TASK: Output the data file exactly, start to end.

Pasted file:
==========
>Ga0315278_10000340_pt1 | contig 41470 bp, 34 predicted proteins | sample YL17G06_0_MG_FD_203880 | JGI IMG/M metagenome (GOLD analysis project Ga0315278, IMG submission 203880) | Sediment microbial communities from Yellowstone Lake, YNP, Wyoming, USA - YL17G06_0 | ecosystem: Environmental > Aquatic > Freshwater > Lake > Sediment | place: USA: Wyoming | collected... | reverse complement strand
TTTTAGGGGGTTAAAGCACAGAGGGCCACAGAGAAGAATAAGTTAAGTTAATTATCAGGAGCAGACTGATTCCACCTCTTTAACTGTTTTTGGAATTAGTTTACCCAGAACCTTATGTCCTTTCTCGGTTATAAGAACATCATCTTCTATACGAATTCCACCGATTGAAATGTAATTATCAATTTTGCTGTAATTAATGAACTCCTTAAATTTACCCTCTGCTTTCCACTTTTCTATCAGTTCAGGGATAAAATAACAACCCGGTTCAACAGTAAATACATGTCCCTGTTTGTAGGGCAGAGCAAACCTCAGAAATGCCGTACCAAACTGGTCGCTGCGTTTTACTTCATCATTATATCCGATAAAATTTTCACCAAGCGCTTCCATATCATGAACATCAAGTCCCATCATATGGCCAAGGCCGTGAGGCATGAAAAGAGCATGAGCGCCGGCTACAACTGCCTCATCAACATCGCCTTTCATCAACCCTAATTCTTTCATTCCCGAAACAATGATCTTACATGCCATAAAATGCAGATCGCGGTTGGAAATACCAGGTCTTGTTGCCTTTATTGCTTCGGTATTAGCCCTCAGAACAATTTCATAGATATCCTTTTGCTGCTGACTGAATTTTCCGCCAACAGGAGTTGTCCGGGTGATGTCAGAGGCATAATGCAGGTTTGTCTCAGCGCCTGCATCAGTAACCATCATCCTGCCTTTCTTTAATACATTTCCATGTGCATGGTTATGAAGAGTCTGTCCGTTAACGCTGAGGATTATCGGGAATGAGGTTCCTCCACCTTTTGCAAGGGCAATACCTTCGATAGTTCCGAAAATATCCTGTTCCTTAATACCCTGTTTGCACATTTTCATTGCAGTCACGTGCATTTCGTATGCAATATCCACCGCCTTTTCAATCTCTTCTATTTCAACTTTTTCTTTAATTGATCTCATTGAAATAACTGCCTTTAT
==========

>Ga0315278_10000340_pt1 | contig 41470 bp, 34 predicted proteins | sample YL17G06_0_MG_FD_203880 | JGI IMG/M metagenome (GOLD analysis project Ga0315278, IMG submission 203880) | Sediment microbial communities from Yellowstone Lake, YNP, Wyoming, USA - YL17G06_0 | ecosystem: Environmental > Aquatic > Freshwater > Lake > Sediment | place: USA: Wyoming | collected... | reverse complement strand
TTTTAGGGGGTTAAAGCACAGAGGGCCACAGAGAAGAATAAGTTAAGTTAATTATCAGGAGCAGACTGATTCCACCTCTTTAACTGTTTTTGGAATTAGTTTACCCAGAACCTTATGTCCTTTCTCGGTTATAAGAACATCATCTTCTATACGAATTCCACCGATTGAAATGTAATTATCAATTTTGCTGTAATTAATGAACTCCTTAAATTTACCCTCTGCTTTCCACTTTTCTATCAGTTCAGGGATAAAATAACAACCCGGTTCAACAGTAAATACATGTCCCTGTTTGTAGGGCAGAGCAAACCTCAGAAATGCCGTACCAAACTGGTCGCTGCGTTTTACTTCATCATTATATCCGATAAAATTTTCACCAAGCGCTTCCATATCATGAACATCAAGTCCCATCATATGGCCAAGGCCGTGAGGCATGAAAAGAGCATGAGCGCCGGCTACAACTGCCTCATCAACATCGCCTTTCATCAACCCTAATTCTTTCATTCCCGAAACAATGATCTTACATGCCATAAAATGCAGATCGCGGTTGGAAATACCAGGTCTTGTTGCCTTTATTGCTTCGGTATTAGCCCTCAGAACAATTTCATAGATATCCTTTTGCTGCTGACTGAATTTTCCGCCAACAGGAGTTGTCCGGGTGATGTCAGAGGCATAATGCAGGTTTGTCTCAGCGCCTGCATCAGTAACCATCATCCTGCCTTTCTTTAATACATTTCCATGTGCATGGTTATGAAGAGTCTGTCCGTTAACGCTGAGGATTATCGGGAATGAGGTTCCTCCACCTTTTGCAAGGGCAATACCTTCGATAGTTCCGAAAATATCCTGTTCCTTAATACCCTGTTTGCACATTTTCATTGCAGTCACGTGCATTTCGTATGCAATATCCACCGCCTTTTCAATCTCTTCTATTTCAACTTTTTCTTTAATTGATCTCATTGAAATAACTGCCTTTAT